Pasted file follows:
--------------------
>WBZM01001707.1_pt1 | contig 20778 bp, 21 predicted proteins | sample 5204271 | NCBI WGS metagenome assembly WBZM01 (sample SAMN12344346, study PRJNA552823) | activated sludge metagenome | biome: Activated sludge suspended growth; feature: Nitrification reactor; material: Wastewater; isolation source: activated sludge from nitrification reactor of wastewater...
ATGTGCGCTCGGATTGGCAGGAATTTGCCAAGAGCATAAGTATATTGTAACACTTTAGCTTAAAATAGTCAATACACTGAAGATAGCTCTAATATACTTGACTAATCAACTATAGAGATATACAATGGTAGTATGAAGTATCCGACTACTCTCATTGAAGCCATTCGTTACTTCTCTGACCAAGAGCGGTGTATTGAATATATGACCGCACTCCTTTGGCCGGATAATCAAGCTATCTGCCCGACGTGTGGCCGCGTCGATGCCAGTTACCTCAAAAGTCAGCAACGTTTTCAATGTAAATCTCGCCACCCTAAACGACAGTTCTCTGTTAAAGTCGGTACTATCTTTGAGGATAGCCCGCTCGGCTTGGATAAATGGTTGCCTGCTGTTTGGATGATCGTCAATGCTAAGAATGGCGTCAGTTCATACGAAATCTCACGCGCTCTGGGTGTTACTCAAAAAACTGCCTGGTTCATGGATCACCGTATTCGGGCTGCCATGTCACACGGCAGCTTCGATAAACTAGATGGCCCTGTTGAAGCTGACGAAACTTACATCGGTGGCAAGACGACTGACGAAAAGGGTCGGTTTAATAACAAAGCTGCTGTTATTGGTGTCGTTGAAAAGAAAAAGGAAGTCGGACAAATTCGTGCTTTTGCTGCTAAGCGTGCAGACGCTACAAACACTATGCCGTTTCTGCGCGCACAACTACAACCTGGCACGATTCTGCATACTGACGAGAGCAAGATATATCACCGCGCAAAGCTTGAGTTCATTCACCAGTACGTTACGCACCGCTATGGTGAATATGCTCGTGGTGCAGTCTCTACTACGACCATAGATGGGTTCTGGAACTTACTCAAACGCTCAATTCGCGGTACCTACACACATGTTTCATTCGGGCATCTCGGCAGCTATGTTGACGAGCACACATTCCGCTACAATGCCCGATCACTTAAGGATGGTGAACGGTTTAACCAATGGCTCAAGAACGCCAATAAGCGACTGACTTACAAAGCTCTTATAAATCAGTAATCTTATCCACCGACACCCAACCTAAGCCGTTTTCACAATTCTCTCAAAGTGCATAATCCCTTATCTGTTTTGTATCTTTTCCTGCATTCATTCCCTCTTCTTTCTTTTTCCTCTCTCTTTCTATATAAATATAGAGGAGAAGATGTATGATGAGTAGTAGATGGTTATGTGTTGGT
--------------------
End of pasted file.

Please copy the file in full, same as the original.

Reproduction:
>WBZM01001707.1_pt1 | contig 20778 bp, 21 predicted proteins | sample 5204271 | NCBI WGS metagenome assembly WBZM01 (sample SAMN12344346, study PRJNA552823) | activated sludge metagenome | biome: Activated sludge suspended growth; feature: Nitrification reactor; material: Wastewater; isolation source: activated sludge from nitrification reactor of wastewater...
ATGTGCGCTCGGATTGGCAGGAATTTGCCAAGAGCATAAGTATATTGTAACACTTTAGCTTAAAATAGTCAATACACTGAAGATAGCTCTAATATACTTGACTAATCAACTATAGAGATATACAATGGTAGTATGAAGTATCCGACTACTCTCATTGAAGCCATTCGTTACTTCTCTGACCAAGAGCGGTGTATTGAATATATGACCGCACTCCTTTGGCCGGATAATCAAGCTATCTGCCCGACGTGTGGCCGCGTCGATGCCAGTTACCTCAAAAGTCAGCAACGTTTTCAATGTAAATCTCGCCACCCTAAACGACAGTTCTCTGTTAAAGTCGGTACTATCTTTGAGGATAGCCCGCTCGGCTTGGATAAATGGTTGCCTGCTGTTTGGATGATCGTCAATGCTAAGAATGGCGTCAGTTCATACGAAATCTCACGCGCTCTGGGTGTTACTCAAAAAACTGCCTGGTTCATGGATCACCGTATTCGGGCTGCCATGTCACACGGCAGCTTCGATAAACTAGATGGCCCTGTTGAAGCTGACGAAACTTACATCGGTGGCAAGACGACTGACGAAAAGGGTCGGTTTAATAACAAAGCTGCTGTTATTGGTGTCGTTGAAAAGAAAAAGGAAGTCGGACAAATTCGTGCTTTTGCTGCTAAGCGTGCAGACGCTACAAACACTATGCCGTTTCTGCGCGCACAACTACAACCTGGCACGATTCTGCATACTGACGAGAGCAAGATATATCACCGCGCAAAGCTTGAGTTCATTCACCAGTACGTTACGCACCGCTATGGTGAATATGCTCGTGGTGCAGTCTCTACTACGACCATAGATGGGTTCTGGAACTTACTCAAACGCTCAATTCGCGGTACCTACACACATGTTTCATTCGGGCATCTCGGCAGCTATGTTGACGAGCACACATTCCGCTACAATGCCCGATCACTTAAGGATGGTGAACGGTTTAACCAATGGCTCAAGAACGCCAATAAGCGACTGACTTACAAAGCTCTTATAAATCAGTAATCTTATCCACCGACACCCAACCTAAGCCGTTTTCACAATTCTCTCAAAGTGCATAATCCCTTATCTGTTTTGTATCTTTTCCTGCATTCATTCCCTCTTCTTTCTTTTTCCTCTCTCTTTCTATATAAATATAGAGGAGAAGATGTATGATGAGTAGTAGATGGTTATGTGTTGGT